Also while you’re waiting, get out something acidic to curdle the cheese. You can use fresh lemon or lime juice, or yogurt, cultured buttermilk, or even vinegar. Each one will give a little different flavor to the cheese. One of my favorites is a little lime with a little buttermilk. Use whatever you have and experiment to see what you like best.
When the milk starts to boil, turn it down to a simmer and add a little bit of your acidic substance of choice. Stir and wait for about 30 seconds, then if nothing is happening, add a little more acid, stir and wait again. At some point a separation will occur, instead of milk you’ll have solid curds and translucent whey (yup – little miss muffet). This is the key to knowing if the separation is complete, the whey will be yellowish and almost clear, you will be able to see distinct white curds floating in it. The curds may be tiny flakes or huge globs, depending on the milk, but all the white milk solids will be in them, and they’ll be floating in the translucent whey. I could have sworn I had a picture (from my not-well-lit kitchen) of what it looks like when the curds are huge, but I can’t find it anywhere. I’ll take one next time it happens. For this goat milk the curds are tiny.
Once you have curds and whey, turn off the heat and let them rest for a few minutes while you get ready to drain the cheese. Put two layers of cheesecloth (yup – that’s why it’s called that) in a colander. If you want to save the whey, put a bowl under the colander. You can use the whey instead of milk to make pancakes, etc., as a soup stock, or to make other kinds of cheese.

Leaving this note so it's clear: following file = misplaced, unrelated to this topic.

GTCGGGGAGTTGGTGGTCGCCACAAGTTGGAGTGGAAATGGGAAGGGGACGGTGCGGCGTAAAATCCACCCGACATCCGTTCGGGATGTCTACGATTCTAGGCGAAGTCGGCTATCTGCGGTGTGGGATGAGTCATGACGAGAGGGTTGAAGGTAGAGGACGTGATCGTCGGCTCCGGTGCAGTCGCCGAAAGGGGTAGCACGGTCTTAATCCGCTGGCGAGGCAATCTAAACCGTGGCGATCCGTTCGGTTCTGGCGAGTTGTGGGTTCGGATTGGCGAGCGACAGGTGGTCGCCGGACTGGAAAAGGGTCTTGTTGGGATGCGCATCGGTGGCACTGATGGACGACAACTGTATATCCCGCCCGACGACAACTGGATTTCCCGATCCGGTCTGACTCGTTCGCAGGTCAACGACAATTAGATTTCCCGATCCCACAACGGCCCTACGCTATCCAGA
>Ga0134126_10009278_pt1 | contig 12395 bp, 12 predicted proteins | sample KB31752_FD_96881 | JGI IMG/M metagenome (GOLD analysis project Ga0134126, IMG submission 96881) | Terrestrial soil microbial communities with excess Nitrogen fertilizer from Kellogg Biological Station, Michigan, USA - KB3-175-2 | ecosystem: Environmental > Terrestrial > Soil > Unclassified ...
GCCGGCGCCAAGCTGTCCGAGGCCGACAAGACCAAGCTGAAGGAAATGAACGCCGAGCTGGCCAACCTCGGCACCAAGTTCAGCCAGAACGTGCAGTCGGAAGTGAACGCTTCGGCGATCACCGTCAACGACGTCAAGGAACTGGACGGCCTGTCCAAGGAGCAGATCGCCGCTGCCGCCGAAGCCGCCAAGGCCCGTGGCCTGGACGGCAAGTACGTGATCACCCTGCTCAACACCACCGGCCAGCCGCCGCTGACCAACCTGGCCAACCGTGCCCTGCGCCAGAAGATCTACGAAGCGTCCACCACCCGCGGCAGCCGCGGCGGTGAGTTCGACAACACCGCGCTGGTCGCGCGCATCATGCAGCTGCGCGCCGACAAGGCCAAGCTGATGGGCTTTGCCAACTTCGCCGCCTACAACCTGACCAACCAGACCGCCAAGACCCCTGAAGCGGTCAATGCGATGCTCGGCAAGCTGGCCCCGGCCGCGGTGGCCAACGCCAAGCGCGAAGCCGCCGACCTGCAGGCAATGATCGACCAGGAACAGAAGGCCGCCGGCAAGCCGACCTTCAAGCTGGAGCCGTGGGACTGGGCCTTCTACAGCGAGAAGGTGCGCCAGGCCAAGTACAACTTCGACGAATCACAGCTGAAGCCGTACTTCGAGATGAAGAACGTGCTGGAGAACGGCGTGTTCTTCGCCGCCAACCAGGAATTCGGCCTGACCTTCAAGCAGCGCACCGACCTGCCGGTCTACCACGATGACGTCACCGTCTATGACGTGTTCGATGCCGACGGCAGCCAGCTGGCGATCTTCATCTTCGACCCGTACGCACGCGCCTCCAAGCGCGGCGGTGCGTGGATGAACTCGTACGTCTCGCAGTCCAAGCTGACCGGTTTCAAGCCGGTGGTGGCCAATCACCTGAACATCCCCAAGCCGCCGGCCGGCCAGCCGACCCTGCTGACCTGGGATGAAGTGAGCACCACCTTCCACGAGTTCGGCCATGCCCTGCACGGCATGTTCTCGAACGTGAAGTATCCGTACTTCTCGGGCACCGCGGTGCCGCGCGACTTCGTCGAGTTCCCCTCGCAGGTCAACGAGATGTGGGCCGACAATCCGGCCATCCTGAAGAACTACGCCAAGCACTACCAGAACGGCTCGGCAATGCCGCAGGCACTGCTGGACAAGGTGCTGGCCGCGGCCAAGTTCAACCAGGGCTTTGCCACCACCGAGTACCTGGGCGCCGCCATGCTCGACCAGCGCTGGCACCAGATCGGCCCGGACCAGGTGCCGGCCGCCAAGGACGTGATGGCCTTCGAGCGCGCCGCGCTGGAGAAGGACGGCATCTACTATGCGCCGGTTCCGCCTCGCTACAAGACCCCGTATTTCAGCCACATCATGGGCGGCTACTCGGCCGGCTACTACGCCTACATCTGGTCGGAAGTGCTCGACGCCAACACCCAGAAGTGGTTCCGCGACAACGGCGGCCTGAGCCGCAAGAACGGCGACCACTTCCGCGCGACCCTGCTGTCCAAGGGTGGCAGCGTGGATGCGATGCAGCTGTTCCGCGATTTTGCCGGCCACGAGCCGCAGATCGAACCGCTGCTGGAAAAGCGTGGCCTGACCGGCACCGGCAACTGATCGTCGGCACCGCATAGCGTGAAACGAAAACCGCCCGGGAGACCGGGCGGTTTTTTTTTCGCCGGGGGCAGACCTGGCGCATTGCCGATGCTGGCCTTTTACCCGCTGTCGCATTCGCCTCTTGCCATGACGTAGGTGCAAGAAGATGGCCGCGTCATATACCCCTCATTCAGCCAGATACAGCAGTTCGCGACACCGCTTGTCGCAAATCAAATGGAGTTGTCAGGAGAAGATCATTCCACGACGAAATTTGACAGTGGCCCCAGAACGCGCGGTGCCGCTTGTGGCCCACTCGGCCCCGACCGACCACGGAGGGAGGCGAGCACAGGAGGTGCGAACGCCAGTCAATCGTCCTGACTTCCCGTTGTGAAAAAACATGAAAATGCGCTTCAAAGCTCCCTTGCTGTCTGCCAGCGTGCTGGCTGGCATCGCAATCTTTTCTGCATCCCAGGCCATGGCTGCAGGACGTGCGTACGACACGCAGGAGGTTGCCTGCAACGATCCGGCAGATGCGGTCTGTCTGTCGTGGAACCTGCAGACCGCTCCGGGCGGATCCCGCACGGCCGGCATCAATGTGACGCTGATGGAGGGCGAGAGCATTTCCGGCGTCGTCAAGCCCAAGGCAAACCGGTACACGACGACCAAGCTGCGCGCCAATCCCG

Pour the curds and whey into the colander. If you want to make a firmer, sliceable cheese, add any flavorings you want at this point, while you can still stir them into the cheese. For soft cheese you can do it later. In any case, then gather up the edges of the cheesecloth and tie it together, so that the cheese continues to drain. I have a long, plastic coated twist tie that I use, one end is twisted into a loop that goes over my faucet, and I twist the other end around the cheesecloth and let it hang it the sink, still inside the colander. You can also tie the cheesecloth to a wooden spoon or other tool laid across the top of your colander. You just want the cheese in its cloth to be suspended so it continues to drain.